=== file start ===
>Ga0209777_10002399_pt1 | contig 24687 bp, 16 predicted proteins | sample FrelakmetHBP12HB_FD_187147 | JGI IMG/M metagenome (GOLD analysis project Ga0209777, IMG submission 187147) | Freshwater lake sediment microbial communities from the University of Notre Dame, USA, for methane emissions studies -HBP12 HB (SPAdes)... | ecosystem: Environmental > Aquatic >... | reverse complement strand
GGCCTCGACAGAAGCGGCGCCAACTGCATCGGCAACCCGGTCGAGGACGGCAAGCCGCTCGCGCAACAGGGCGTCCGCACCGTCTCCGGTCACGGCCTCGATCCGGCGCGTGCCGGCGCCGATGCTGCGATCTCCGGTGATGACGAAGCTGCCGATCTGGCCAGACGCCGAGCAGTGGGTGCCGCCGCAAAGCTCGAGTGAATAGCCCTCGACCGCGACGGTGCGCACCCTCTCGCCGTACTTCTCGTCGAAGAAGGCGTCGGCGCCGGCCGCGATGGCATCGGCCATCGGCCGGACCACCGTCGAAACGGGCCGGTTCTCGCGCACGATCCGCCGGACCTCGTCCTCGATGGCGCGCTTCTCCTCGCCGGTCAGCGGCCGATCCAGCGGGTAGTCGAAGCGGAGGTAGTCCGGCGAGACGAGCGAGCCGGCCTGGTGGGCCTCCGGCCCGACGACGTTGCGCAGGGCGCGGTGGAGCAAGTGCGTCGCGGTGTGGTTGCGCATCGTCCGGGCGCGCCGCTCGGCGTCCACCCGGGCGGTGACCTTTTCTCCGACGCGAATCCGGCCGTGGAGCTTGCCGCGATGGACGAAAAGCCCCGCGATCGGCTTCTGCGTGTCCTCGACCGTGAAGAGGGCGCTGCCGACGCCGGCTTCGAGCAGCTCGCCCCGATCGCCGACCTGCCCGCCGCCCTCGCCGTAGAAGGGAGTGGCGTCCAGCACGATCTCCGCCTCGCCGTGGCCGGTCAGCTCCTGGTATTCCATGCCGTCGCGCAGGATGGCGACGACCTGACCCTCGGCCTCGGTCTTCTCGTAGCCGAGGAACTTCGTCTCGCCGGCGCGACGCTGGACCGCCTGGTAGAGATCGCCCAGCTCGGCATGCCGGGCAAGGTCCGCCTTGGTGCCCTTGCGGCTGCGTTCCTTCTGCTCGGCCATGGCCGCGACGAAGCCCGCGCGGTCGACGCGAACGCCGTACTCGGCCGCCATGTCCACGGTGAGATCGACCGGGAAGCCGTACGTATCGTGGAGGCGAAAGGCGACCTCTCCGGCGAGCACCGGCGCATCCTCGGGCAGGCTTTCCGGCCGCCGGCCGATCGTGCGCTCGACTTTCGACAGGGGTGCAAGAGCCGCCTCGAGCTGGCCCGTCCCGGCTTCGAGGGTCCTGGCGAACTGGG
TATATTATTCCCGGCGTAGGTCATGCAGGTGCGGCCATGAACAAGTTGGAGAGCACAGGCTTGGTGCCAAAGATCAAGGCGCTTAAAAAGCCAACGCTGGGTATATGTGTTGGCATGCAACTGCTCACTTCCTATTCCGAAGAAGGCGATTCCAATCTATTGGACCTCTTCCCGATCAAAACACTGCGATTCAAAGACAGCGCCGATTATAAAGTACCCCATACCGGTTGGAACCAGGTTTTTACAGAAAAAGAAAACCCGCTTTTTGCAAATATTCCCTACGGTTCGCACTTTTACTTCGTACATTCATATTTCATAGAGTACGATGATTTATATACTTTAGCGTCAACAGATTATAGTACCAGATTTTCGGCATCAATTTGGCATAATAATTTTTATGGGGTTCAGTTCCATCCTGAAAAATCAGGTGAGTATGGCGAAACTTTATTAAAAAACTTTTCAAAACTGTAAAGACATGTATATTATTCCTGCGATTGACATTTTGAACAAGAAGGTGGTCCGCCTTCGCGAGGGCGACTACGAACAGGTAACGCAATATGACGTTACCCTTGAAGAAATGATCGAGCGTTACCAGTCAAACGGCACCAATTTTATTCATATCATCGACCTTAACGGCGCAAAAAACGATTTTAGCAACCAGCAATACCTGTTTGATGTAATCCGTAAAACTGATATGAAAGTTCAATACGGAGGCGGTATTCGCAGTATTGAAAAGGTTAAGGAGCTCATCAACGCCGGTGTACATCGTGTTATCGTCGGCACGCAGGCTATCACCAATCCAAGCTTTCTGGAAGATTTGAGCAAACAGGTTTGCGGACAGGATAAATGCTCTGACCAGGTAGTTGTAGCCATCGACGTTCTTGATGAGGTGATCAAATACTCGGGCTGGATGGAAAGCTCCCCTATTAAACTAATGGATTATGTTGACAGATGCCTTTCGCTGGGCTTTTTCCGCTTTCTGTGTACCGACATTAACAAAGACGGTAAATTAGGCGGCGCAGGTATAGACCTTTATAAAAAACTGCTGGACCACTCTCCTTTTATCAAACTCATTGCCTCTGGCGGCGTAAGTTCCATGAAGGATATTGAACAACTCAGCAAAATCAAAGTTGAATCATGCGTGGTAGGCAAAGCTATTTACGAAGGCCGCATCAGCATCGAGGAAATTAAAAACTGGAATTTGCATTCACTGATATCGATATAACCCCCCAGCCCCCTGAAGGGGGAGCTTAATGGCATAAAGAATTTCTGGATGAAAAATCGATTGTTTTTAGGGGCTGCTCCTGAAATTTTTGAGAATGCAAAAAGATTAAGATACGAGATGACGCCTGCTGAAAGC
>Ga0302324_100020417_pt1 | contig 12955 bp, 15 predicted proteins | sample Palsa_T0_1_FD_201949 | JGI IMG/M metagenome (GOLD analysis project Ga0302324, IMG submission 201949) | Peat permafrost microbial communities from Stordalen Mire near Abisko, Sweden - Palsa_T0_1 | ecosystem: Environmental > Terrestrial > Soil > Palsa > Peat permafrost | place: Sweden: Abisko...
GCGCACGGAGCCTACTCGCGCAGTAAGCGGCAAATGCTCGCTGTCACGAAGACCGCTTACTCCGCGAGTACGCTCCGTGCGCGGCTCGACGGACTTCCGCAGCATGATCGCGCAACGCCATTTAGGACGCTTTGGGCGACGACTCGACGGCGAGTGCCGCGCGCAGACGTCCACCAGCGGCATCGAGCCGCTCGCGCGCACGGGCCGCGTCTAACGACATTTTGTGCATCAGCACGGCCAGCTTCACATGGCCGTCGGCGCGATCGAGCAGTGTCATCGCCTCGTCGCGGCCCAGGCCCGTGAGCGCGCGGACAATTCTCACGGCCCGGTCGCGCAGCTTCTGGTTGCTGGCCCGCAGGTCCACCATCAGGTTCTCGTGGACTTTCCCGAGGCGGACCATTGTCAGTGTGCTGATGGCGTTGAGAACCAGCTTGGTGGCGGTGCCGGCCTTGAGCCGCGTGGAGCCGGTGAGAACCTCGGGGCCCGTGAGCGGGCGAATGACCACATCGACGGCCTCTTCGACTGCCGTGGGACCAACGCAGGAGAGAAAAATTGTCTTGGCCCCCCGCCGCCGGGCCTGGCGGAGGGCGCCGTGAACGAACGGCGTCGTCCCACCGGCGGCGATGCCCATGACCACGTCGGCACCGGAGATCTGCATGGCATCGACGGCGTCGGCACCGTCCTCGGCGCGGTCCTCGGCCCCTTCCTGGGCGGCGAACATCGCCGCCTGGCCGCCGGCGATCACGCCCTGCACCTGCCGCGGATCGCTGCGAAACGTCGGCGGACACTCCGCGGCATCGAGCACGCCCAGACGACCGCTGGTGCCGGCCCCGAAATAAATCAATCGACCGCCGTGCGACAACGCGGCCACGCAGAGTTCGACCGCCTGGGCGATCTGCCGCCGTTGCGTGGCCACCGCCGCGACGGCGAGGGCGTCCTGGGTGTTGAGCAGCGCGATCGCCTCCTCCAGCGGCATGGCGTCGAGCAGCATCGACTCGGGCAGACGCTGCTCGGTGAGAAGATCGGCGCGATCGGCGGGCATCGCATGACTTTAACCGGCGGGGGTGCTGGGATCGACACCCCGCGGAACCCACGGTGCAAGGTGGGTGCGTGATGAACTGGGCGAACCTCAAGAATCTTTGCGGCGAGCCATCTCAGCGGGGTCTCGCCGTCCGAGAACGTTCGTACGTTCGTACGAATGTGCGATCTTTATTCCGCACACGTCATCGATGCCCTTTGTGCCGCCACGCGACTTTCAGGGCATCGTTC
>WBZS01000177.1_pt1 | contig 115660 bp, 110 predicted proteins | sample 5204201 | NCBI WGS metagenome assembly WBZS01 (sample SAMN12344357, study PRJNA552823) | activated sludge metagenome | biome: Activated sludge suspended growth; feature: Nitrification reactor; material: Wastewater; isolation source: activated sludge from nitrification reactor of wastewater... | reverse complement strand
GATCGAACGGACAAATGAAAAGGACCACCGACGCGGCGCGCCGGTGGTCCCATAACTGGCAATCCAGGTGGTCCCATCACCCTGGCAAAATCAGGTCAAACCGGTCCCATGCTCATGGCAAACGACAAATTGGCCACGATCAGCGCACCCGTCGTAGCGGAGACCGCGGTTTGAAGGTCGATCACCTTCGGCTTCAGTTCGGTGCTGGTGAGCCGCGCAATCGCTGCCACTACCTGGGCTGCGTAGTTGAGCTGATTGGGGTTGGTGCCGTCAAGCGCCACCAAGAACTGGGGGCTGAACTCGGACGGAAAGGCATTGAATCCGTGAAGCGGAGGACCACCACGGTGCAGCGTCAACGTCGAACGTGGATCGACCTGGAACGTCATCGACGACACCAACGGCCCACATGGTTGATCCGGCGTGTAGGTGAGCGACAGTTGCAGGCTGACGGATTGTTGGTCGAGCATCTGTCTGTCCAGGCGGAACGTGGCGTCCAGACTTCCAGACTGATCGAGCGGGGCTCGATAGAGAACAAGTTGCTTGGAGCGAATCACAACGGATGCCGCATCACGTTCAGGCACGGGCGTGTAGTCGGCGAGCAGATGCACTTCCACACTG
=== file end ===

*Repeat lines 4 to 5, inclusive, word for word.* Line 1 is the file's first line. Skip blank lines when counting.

>Ga0302324_100020417_pt1 | contig 12955 bp, 15 predicted proteins | sample Palsa_T0_1_FD_201949 | JGI IMG/M metagenome (GOLD analysis project Ga0302324, IMG submission 201949) | Peat permafrost microbial communities from Stordalen Mire near Abisko, Sweden - Palsa_T0_1 | ecosystem: Environmental > Terrestrial > Soil > Palsa > Peat permafrost | place: Sweden: Abisko...
GCGCACGGAGCCTACTCGCGCAGTAAGCGGCAAATGCTCGCTGTCACGAAGACCGCTTACTCCGCGAGTACGCTCCGTGCGCGGCTCGACGGACTTCCGCAGCATGATCGCGCAACGCCATTTAGGACGCTTTGGGCGACGACTCGACGGCGAGTGCCGCGCGCAGACGTCCACCAGCGGCATCGAGCCGCTCGCGCGCACGGGCCGCGTCTAACGACATTTTGTGCATCAGCACGGCCAGCTTCACATGGCCGTCGGCGCGATCGAGCAGTGTCATCGCCTCGTCGCGGCCCAGGCCCGTGAGCGCGCGGACAATTCTCACGGCCCGGTCGCGCAGCTTCTGGTTGCTGGCCCGCAGGTCCACCATCAGGTTCTCGTGGACTTTCCCGAGGCGGACCATTGTCAGTGTGCTGATGGCGTTGAGAACCAGCTTGGTGGCGGTGCCGGCCTTGAGCCGCGTGGAGCCGGTGAGAACCTCGGGGCCCGTGAGCGGGCGAATGACCACATCGACGGCCTCTTCGACTGCCGTGGGACCAACGCAGGAGAGAAAAATTGTCTTGGCCCCCCGCCGCCGGGCCTGGCGGAGGGCGCCGTGAACGAACGGCGTCGTCCCACCGGCGGCGATGCCCATGACCACGTCGGCACCGGAGATCTGCATGGCATCGACGGCGTCGGCACCGTCCTCGGCGCGGTCCTCGGCCCCTTCCTGGGCGGCGAACATCGCCGCCTGGCCGCCGGCGATCACGCCCTGCACCTGCCGCGGATCGCTGCGAAACGTCGGCGGACACTCCGCGGCATCGAGCACGCCCAGACGACCGCTGGTGCCGGCCCCGAAATAAATCAATCGACCGCCGTGCGACAACGCGGCCACGCAGAGTTCGACCGCCTGGGCGATCTGCCGCCGTTGCGTGGCCACCGCCGCGACGGCGAGGGCGTCCTGGGTGTTGAGCAGCGCGATCGCCTCCTCCAGCGGCATGGCGTCGAGCAGCATCGACTCGGGCAGACGCTGCTCGGTGAGAAGATCGGCGCGATCGGCGGGCATCGCATGACTTTAACCGGCGGGGGTGCTGGGATCGACACCCCGCGGAACCCACGGTGCAAGGTGGGTGCGTGATGAACTGGGCGAACCTCAAGAATCTTTGCGGCGAGCCATCTCAGCGGGGTCTCGCCGTCCGAGAACGTTCGTACGTTCGTACGAATGTGCGATCTTTATTCCGCACACGTCATCGATGCCCTTTGTGCCGCCACGCGACTTTCAGGGCATCGTTC